May 6, 2021 - News
Minnesota set to end all COVID restrictions by July 1
Illustration of a loon wearing sunglasses.
Illustration: Brendan Lynch/Axios

Summer is on in Minnesota.

What's happening: All COVID-19 restrictions on business and gatherings will be gone by May 28, and the state's mask mandate will be gone by at least July 1, but probably earlier.

  • Gov. Tim Walz laid out a three-step timeline for getting the state back to normal, beginning Friday at noon.

Starting Friday: There are no more size limits on outdoor gatherings, and there will be no mask requirements for events with less than 500 people.

  • Mandated early closing times at bars and restaurants are gone. The party is on until 2am again.

May 28: All remaining capacity and distancing restrictions will be removed, including for indoor spaces.

  • Face coverings will still be required for indoor and outdoor events with more than 500 people.

July 1 or earlier: The statewide mask mandate will lapse by July 1, or when 70% of those 16+ are vaccinated.

  • Minnesota is currently 474,000 people away from meeting that threshold — and is on pace to do so around June 4.

Sports: Technically, the Twins could put 40,000 fans at Target Field for their next home game on May 14, but they will "incrementally increase" their attendance from the 10,000 cap they have now, the team said in a statement.

  • The Wild will be allowed to put about 5,000 fans in Xcel Energy Center — up from 3,000 — and will be allowed up to 20,000 fans if the team is still playing on May 28. The playoffs start in about 10 days.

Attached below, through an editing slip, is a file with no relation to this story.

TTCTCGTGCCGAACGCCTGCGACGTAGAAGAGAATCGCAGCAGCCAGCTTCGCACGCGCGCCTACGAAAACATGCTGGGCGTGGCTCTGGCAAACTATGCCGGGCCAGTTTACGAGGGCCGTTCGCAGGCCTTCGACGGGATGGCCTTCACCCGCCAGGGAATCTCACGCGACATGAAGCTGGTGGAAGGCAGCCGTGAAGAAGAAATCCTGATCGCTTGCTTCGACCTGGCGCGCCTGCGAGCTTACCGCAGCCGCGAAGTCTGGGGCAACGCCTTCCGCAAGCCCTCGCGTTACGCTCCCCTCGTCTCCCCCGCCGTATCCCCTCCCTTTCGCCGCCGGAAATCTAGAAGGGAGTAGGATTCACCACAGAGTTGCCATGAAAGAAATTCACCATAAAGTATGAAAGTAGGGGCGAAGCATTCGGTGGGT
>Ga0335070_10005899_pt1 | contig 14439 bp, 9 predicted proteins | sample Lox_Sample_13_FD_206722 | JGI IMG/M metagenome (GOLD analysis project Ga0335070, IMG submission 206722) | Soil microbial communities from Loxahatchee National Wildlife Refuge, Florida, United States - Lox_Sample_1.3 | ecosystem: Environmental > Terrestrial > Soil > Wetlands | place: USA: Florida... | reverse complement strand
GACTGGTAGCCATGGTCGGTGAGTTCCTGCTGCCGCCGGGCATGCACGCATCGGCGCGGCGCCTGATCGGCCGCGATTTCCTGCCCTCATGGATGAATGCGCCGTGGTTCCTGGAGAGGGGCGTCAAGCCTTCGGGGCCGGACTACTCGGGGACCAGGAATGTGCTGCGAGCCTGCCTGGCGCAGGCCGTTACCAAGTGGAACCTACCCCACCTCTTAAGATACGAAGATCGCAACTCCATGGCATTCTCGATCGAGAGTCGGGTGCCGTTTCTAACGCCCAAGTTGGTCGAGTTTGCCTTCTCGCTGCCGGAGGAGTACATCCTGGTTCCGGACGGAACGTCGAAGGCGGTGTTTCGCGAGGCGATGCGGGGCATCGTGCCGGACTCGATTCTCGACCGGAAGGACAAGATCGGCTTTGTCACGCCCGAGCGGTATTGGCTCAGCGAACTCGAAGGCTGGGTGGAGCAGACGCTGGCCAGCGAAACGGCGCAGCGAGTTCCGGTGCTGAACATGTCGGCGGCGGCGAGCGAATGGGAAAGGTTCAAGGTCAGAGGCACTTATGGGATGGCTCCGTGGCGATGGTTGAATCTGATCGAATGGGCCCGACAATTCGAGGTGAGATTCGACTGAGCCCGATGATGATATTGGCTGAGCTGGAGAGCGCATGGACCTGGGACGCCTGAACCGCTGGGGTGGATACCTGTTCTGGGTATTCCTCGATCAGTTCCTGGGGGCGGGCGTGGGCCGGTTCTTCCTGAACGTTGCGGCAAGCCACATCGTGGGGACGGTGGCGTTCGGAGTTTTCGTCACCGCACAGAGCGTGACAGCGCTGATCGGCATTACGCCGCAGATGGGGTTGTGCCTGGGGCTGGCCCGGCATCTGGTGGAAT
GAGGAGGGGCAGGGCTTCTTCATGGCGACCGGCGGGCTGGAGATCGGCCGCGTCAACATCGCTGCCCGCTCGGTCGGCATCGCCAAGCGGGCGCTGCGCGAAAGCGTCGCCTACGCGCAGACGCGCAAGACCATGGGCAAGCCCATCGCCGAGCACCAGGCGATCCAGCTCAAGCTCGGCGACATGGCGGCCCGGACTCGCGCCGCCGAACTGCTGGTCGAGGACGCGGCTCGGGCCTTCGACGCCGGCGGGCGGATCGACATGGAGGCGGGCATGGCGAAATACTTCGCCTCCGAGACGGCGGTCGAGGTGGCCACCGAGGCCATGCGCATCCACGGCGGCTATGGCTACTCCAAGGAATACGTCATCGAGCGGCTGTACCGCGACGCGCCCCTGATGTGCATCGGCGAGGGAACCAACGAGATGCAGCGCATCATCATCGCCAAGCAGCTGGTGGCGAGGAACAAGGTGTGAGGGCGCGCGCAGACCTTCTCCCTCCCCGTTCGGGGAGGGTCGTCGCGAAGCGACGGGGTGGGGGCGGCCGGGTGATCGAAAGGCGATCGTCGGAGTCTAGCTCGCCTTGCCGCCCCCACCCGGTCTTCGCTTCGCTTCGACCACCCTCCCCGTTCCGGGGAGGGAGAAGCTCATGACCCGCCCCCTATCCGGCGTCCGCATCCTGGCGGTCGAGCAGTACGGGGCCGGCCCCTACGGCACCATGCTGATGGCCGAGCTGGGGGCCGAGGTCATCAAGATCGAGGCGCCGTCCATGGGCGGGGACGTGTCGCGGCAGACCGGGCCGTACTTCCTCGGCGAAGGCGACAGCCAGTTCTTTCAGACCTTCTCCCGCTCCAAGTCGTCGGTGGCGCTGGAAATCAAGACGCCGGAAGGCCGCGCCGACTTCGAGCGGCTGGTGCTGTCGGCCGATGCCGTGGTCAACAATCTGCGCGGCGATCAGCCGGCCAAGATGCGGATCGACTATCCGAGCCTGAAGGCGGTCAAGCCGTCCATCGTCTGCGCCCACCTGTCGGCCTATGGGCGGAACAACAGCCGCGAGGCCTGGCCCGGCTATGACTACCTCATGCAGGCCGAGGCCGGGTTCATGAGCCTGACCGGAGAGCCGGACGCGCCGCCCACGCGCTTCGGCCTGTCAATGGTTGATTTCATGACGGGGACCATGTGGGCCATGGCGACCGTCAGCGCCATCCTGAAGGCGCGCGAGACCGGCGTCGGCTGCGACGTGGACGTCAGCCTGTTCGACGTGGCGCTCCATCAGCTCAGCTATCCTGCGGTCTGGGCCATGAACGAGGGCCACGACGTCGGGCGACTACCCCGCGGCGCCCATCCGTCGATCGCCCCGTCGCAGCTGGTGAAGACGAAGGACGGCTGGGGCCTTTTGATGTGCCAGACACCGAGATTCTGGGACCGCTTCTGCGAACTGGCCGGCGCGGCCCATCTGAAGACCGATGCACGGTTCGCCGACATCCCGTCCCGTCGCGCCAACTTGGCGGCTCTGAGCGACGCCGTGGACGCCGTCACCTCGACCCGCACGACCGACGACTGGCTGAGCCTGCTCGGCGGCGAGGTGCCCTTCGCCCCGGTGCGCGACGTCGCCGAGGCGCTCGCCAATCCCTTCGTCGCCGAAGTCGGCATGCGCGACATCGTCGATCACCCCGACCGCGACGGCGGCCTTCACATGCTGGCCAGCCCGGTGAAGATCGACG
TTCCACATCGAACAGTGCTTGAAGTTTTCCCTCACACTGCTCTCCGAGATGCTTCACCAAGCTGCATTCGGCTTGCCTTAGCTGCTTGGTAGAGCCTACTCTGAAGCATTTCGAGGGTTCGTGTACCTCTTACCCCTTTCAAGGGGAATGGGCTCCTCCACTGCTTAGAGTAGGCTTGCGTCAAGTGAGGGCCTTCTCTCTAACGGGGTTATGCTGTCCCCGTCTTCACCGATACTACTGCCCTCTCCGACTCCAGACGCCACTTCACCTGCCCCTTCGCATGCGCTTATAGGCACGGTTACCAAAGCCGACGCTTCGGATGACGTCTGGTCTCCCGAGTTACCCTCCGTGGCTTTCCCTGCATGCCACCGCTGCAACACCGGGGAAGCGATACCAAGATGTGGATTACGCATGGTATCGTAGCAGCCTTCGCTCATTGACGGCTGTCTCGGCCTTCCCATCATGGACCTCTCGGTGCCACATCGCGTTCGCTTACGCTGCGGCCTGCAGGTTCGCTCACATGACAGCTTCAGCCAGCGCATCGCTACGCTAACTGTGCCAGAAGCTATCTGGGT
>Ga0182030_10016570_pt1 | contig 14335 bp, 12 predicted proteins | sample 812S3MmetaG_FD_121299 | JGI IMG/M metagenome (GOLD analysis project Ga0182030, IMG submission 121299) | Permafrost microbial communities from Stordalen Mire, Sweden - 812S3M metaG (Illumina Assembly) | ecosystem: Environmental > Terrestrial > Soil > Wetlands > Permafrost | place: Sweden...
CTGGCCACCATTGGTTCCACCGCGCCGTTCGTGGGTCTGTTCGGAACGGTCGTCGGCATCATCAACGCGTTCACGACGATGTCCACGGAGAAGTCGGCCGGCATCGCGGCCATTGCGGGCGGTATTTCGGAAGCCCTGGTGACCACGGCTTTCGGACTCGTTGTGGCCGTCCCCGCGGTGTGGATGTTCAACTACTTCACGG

Of note: Local governments and businesses can set their own rules around distancing and mask-wearing.

  • Minneapolis has its own mask mandate and Mayor Jacob Frey said in a statement that "if the data leading up to July 1 shows that some form of mask requirement will help save lives, then we will keep the requirement in place."
  • St. Paul Mayor Melvin Carter is planning to renew his mask order, which had expired, according to a spokesman. He will consult with local public health professionals before making a decision on lifting it.
avatar

Get more local stories in your inbox with Axios Twin Cities.

More Twin Cities stories

No stories could be found

Twin Citiespostcard

Get a free daily digest of the most important news in your backyard with Axios Twin Cities.